Education secretary Damian Hinds has urged the independent teacher pay body to give “careful consideration” about whether any pay rises recommended for next year are “affordable across the school system”.
Hinds, in a letter to the School Teachers’ Review Body, outlined his expectation that the body also informs him of the steps they have taken to ensure affordability has been given due consideration when reaching the recommendations for pay rises in 2019-20.
He also urged the body to consider “how the pay award can best encourage high quality entrants to join the profession and support their progression within the workforce”.
He said: “The government has adopted a more flexible approach to public sector pay, to address areas of skills shortages and in return for improvements to public sector productivity. However, in reaching your recommendations on 2019-20 pay award, you will want to ensure they are affordable.”
Hinds also pledged to issue another remit letter in the new year around the body’s previous calls to review the classroom teacher pay framework to ensure it’s “clear and compelling”.
Hinds said the department is developing its recruitment and retention strategy, and has considered the recommendation of how the pay system can “best support schools” with recruitment and retention challenges.
His letter will ask for recommendations on how to ensure classroom teacher pay is “suitably differentiated to meet current challenges and how remaining rigidities can be reformed to create a more attractive offer for teachers at all career stages”.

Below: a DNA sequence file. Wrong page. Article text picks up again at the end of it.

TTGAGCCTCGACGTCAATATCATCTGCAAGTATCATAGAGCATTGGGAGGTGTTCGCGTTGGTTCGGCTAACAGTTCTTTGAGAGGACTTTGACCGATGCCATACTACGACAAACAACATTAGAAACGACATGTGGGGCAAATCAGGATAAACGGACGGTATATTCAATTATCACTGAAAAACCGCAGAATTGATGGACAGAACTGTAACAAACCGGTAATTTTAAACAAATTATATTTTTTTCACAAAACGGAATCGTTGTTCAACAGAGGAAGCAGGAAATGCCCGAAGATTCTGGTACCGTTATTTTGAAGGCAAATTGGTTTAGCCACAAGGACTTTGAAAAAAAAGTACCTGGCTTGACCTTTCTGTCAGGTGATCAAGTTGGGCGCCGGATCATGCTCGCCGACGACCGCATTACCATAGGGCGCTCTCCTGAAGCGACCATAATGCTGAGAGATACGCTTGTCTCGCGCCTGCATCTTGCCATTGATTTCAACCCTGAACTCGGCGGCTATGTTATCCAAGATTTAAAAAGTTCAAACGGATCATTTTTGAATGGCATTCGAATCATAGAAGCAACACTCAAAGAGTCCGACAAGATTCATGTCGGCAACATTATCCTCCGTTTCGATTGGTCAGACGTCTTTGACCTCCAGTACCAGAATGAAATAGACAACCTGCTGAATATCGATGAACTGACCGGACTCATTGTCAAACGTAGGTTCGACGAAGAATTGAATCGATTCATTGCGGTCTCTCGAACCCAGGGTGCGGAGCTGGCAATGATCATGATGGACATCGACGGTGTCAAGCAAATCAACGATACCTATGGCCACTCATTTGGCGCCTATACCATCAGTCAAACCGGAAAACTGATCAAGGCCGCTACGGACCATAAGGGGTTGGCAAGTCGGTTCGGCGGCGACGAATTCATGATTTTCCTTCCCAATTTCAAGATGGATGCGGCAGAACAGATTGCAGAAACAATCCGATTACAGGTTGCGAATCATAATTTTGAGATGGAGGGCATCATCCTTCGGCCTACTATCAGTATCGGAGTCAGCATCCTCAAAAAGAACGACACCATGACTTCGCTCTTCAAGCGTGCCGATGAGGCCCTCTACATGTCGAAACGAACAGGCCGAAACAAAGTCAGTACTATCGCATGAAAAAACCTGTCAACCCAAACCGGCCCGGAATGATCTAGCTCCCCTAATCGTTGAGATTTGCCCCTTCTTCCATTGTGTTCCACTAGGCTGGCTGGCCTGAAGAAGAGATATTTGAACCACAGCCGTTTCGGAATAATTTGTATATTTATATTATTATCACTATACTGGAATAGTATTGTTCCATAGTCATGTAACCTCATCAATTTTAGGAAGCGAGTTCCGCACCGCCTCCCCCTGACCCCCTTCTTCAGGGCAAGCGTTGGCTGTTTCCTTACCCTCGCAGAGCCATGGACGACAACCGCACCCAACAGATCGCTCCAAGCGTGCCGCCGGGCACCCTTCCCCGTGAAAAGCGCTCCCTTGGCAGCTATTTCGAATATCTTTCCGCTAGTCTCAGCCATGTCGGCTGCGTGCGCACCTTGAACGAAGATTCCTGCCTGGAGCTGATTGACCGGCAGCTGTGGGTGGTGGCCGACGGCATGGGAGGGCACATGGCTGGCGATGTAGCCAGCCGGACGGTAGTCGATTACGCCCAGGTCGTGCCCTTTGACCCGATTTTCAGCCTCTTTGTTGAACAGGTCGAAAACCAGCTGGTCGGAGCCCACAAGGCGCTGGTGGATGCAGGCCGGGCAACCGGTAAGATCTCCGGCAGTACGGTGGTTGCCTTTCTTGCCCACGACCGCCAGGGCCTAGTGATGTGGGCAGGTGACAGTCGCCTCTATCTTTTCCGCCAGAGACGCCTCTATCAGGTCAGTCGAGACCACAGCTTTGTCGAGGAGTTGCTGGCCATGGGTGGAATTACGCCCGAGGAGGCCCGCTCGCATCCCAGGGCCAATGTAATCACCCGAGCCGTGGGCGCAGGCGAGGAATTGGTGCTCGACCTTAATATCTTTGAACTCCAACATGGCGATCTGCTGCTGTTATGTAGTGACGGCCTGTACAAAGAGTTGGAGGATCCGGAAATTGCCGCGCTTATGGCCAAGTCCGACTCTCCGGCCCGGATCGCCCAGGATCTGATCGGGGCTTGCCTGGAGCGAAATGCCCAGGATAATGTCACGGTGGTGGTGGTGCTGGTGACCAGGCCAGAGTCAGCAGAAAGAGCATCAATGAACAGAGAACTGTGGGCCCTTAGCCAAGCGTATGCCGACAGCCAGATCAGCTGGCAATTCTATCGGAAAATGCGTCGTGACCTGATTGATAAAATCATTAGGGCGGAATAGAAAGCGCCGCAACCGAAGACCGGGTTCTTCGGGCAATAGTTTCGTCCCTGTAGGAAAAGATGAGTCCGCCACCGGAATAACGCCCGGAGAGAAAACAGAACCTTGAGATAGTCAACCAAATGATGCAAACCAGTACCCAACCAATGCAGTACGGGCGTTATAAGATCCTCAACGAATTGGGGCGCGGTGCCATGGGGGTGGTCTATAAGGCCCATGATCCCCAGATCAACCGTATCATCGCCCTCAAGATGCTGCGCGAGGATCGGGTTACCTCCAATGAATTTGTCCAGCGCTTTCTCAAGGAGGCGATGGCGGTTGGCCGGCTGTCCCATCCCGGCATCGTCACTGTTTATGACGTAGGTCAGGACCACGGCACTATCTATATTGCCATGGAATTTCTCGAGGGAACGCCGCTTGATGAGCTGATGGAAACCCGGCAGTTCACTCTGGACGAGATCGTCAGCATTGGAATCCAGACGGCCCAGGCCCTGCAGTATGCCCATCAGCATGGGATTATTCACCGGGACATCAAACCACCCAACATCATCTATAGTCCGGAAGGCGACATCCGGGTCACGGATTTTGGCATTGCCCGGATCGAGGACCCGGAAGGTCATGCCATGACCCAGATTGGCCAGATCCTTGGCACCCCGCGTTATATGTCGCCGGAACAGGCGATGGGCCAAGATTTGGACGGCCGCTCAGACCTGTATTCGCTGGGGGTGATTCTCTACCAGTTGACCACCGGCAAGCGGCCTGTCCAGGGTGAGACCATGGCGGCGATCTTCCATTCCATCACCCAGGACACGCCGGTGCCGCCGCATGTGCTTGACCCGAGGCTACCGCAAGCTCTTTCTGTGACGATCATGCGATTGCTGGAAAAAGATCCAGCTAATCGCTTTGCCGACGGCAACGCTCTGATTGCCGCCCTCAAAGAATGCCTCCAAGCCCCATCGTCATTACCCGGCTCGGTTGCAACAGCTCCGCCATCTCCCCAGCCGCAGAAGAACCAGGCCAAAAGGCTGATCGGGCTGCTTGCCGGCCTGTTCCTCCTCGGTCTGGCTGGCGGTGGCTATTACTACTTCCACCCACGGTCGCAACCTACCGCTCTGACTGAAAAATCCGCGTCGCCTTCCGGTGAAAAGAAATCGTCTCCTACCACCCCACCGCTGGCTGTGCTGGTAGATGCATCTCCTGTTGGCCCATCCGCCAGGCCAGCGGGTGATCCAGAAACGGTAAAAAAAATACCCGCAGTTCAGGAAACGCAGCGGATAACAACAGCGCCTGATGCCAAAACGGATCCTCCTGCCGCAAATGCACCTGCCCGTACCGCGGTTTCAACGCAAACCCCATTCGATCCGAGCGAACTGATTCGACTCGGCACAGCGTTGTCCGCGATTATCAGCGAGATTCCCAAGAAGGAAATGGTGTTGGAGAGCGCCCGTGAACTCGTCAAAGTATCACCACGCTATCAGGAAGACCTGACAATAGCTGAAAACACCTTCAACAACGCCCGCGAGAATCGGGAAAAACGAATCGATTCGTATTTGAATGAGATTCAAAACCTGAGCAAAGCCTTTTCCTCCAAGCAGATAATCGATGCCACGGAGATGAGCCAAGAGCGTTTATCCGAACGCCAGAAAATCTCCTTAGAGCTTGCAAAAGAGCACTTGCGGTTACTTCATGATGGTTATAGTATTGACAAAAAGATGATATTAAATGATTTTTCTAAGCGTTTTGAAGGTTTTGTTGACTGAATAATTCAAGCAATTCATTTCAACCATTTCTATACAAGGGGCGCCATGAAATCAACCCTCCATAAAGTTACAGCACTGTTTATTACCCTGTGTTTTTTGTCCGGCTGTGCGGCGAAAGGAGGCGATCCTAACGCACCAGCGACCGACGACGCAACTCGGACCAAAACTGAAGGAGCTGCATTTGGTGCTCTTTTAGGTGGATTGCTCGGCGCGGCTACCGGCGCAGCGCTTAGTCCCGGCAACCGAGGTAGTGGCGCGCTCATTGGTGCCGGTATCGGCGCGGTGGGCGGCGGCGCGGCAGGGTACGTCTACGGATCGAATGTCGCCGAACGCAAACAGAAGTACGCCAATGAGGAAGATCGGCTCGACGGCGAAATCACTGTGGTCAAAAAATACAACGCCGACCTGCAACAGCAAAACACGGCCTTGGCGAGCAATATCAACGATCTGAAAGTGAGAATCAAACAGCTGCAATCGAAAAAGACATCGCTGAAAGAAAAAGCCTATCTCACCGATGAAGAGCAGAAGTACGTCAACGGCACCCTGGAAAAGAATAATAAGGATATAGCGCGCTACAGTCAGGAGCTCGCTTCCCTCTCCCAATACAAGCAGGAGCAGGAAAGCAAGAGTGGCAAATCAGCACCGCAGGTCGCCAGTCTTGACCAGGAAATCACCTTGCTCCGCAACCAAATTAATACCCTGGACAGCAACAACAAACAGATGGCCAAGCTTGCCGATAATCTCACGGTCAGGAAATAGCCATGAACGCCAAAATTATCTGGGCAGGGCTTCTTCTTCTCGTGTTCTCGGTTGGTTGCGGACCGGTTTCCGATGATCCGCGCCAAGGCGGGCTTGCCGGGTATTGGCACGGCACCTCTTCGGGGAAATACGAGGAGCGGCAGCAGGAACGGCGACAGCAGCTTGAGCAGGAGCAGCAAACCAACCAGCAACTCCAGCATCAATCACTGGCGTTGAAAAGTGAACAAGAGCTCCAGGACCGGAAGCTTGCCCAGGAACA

Hinds, in a press release issued today, added it was “important schools are able to recruit, retain and fairly reward the teachers they need”.
“We recently boosted budgets by £508 million over two years to give hard-working teachers a pay increase and have given schools freedom over staff pay so they can reward the most experienced teachers and attract the brightest and best.
“To ensure that continues I have now asked the independent School Teachers’ Review Body to consider a range of evidence – including affordability – and provide its recommendations on teacher pay for the coming year.”
Last year the STRB called for a 3.5 per cent pay rise for all pay scales. The government only agreed to apply this just to the main pay range and unqualified teacher pay range for classroom teachers. Schools also had to cover the first one per cent of rises.
However as Schools Week revealed in September, schools were still left with a further shortfall over the funding.
Hinds urged the STRB to provide its report by early May next year.